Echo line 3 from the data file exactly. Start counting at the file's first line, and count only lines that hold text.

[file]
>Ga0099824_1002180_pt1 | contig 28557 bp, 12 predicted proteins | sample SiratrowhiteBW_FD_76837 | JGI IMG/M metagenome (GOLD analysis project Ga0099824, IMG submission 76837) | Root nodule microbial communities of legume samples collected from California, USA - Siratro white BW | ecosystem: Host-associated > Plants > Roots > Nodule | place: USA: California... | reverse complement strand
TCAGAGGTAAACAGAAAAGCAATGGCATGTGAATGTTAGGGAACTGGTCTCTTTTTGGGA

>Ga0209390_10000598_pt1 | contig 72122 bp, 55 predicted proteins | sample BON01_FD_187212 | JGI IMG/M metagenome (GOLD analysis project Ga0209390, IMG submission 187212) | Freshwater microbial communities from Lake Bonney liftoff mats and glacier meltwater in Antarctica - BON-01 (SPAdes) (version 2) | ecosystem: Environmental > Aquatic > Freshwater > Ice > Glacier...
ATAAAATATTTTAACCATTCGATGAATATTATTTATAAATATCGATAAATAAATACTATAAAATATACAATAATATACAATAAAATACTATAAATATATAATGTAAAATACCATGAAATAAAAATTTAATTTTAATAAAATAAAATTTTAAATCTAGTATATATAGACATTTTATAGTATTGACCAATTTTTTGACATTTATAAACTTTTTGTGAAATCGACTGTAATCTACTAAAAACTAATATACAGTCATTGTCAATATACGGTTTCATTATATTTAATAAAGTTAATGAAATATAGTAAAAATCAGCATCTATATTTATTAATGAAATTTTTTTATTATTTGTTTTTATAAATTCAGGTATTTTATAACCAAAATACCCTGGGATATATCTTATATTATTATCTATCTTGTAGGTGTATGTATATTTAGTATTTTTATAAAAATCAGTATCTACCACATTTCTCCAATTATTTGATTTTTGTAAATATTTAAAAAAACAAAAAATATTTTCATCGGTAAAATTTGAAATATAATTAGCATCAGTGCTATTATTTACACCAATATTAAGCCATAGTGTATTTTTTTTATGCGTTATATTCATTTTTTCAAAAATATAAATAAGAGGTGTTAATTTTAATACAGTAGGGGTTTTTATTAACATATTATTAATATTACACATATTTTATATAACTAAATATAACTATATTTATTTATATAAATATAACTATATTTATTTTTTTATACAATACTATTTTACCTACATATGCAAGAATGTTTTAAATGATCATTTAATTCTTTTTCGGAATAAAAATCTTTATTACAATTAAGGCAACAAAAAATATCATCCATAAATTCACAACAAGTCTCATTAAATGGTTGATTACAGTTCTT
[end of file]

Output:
>Ga0209390_10000598_pt1 | contig 72122 bp, 55 predicted proteins | sample BON01_FD_187212 | JGI IMG/M metagenome (GOLD analysis project Ga0209390, IMG submission 187212) | Freshwater microbial communities from Lake Bonney liftoff mats and glacier meltwater in Antarctica - BON-01 (SPAdes) (version 2) | ecosystem: Environmental > Aquatic > Freshwater > Ice > Glacier...